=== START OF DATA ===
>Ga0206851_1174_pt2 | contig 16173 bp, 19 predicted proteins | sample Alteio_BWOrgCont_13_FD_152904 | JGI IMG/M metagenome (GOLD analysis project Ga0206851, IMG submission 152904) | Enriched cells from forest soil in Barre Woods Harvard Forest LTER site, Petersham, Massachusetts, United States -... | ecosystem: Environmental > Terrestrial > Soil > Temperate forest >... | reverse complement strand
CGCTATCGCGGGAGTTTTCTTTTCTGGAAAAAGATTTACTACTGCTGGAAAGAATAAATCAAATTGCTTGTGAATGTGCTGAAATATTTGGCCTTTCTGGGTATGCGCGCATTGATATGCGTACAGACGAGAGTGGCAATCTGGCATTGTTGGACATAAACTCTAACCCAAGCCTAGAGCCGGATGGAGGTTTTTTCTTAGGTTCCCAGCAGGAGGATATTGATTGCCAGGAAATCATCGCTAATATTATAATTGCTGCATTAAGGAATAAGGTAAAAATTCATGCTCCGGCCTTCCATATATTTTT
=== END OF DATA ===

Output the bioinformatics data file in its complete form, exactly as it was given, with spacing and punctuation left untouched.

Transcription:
>Ga0206851_1174_pt2 | contig 16173 bp, 19 predicted proteins | sample Alteio_BWOrgCont_13_FD_152904 | JGI IMG/M metagenome (GOLD analysis project Ga0206851, IMG submission 152904) | Enriched cells from forest soil in Barre Woods Harvard Forest LTER site, Petersham, Massachusetts, United States -... | ecosystem: Environmental > Terrestrial > Soil > Temperate forest >... | reverse complement strand
CGCTATCGCGGGAGTTTTCTTTTCTGGAAAAAGATTTACTACTGCTGGAAAGAATAAATCAAATTGCTTGTGAATGTGCTGAAATATTTGGCCTTTCTGGGTATGCGCGCATTGATATGCGTACAGACGAGAGTGGCAATCTGGCATTGTTGGACATAAACTCTAACCCAAGCCTAGAGCCGGATGGAGGTTTTTTCTTAGGTTCCCAGCAGGAGGATATTGATTGCCAGGAAATCATCGCTAATATTATAATTGCTGCATTAAGGAATAAGGTAAAAATTCATGCTCCGGCCTTCCATATATTTTT